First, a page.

Summary Consider a meta-analysis of studies with varying proportions of patient-level missing data, and assume that each primary study has made certain missing data adjustments so that the reported estimates of treatment effect size and variance are valid. These estimates of treatment effects can be combined across studies by standard meta-analytic methods, employing a random-effects model to account for heterogeneity across studies. However, we note that a meta-analysis based on the standard random-effects model will lead to biased estimates when the attrition rates of primary studies depend on the size of the underlying study-level treatment effect. Perhaps ignorable within each study, these types of missing data are in fact not ignorable in a meta-analysis. We propose three methods to correct the bias resulting from such missing data in a meta-analysis: reweighting the DerSimonian,Laird estimate by the completion rate; incorporating the completion rate into a Bayesian random-effects model; and inference based on a Bayesian shared-parameter model that includes the completion rate. We illustrate these methods through a meta-analysis of 16 published randomized trials that examined combined pharmacotherapy and psychological treatment for depression. [source]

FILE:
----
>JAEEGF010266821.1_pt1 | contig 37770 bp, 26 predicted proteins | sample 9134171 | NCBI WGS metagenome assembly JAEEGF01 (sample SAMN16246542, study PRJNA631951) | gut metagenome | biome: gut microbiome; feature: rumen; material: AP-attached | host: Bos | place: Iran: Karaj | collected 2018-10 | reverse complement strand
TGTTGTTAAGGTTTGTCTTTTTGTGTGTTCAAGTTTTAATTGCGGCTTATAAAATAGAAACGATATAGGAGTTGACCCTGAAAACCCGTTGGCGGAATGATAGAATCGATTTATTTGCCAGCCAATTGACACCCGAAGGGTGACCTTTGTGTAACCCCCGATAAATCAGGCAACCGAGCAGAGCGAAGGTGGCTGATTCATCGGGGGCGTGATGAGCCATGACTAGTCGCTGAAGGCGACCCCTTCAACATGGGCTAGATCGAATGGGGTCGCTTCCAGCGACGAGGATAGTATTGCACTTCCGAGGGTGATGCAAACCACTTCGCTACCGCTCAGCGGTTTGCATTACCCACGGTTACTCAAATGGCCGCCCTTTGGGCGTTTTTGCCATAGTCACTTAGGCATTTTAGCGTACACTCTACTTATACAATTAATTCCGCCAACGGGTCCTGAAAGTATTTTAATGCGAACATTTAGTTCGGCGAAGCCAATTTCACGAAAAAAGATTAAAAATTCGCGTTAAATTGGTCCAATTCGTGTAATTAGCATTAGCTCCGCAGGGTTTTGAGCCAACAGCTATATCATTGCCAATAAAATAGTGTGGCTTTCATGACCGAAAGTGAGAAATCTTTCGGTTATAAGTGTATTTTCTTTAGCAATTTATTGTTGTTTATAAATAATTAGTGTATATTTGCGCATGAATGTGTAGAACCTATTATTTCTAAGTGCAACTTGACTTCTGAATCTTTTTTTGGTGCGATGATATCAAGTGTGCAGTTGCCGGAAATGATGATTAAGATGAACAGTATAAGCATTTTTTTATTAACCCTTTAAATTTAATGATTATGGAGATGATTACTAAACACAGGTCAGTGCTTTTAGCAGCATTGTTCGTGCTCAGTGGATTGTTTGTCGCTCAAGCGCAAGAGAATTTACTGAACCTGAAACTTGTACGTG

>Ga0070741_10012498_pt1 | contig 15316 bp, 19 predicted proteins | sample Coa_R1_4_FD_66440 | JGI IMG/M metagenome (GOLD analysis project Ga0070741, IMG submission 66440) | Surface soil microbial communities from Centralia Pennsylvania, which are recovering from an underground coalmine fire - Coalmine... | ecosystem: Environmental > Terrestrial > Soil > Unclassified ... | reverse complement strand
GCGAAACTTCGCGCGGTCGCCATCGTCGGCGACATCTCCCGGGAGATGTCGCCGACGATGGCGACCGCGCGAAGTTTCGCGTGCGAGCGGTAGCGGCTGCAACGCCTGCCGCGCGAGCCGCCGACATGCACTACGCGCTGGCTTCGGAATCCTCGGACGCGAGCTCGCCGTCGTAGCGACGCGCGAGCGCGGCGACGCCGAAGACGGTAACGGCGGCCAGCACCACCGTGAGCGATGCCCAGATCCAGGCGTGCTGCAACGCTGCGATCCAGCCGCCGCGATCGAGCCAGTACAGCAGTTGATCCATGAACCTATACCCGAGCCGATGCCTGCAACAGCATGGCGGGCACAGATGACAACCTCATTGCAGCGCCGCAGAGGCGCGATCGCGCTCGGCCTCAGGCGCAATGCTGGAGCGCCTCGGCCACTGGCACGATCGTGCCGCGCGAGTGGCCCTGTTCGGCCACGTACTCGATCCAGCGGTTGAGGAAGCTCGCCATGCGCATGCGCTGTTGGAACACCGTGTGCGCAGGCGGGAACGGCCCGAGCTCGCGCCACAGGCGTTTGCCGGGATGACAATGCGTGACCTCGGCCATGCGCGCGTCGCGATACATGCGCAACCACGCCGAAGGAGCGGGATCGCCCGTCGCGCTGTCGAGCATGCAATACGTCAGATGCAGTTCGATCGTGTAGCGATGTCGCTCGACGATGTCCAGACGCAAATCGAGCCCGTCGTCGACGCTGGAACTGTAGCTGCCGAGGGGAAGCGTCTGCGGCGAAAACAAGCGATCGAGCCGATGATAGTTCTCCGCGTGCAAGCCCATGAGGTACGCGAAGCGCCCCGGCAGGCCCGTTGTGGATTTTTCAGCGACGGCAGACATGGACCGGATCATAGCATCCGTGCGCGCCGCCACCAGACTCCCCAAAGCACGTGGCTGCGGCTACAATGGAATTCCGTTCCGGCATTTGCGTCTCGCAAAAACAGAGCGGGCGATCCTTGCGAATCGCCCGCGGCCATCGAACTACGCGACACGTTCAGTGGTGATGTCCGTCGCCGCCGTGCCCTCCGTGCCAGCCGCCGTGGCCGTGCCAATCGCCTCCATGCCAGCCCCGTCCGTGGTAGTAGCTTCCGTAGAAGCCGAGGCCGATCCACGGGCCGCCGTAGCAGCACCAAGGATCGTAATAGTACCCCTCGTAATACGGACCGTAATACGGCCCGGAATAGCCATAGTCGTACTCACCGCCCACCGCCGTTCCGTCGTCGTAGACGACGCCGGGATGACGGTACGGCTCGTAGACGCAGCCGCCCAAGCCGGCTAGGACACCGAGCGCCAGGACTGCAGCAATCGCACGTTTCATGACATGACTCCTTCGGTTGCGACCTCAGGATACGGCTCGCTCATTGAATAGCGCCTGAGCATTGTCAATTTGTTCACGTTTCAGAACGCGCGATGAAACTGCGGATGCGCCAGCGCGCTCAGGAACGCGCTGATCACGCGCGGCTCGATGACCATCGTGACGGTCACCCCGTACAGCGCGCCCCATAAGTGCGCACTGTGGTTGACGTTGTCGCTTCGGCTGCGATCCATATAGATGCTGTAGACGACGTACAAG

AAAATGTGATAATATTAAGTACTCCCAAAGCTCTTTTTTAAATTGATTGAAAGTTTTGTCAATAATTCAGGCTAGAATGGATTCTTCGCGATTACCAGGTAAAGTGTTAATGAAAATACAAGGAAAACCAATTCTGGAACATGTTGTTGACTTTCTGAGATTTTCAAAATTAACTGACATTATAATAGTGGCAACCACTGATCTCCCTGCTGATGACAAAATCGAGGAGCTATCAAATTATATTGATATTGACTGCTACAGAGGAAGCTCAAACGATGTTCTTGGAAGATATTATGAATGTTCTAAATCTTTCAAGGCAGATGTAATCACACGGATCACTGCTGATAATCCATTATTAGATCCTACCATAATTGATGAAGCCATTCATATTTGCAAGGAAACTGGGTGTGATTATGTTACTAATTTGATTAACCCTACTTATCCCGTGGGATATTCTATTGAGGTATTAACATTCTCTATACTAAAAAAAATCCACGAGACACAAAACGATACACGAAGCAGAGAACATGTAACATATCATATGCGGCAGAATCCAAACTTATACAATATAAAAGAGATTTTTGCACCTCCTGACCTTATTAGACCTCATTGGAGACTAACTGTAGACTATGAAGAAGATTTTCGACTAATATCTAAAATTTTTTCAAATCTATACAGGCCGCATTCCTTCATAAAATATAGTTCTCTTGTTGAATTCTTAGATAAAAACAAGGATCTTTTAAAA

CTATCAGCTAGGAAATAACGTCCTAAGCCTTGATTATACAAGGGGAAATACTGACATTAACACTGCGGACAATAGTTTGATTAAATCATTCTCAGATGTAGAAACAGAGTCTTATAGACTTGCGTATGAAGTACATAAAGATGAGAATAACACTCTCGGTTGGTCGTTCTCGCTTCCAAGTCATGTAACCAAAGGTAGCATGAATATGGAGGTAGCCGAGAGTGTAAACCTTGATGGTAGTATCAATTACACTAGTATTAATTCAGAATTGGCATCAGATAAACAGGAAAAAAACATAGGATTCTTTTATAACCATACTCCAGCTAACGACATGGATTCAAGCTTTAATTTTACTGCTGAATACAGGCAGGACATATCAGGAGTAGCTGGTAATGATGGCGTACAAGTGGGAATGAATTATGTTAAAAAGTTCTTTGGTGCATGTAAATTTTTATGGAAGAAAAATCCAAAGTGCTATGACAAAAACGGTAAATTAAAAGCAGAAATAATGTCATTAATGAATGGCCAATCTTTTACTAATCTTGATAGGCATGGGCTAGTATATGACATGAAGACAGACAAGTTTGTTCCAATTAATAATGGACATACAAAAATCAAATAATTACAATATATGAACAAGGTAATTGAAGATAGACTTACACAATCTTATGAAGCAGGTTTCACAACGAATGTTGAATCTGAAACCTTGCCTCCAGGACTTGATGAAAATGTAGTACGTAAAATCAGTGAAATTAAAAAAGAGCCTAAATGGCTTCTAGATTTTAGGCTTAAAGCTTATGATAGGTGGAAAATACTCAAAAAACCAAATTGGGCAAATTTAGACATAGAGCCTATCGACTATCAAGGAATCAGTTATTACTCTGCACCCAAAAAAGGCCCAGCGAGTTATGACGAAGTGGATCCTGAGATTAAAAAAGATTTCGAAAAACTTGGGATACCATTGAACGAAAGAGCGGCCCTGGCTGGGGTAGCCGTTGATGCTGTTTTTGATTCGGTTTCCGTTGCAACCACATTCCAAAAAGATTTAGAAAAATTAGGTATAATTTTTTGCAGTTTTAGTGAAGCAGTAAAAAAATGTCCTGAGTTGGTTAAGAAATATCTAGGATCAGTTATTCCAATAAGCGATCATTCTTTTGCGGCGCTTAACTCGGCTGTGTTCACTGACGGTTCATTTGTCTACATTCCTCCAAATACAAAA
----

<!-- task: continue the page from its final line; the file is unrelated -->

Effectiveness of Multilevel (Tongue and Palate) Radiofrequency Tissue Ablation for Patients with Obstructive Sleep Apnea Syndrome,

David L. Steward MD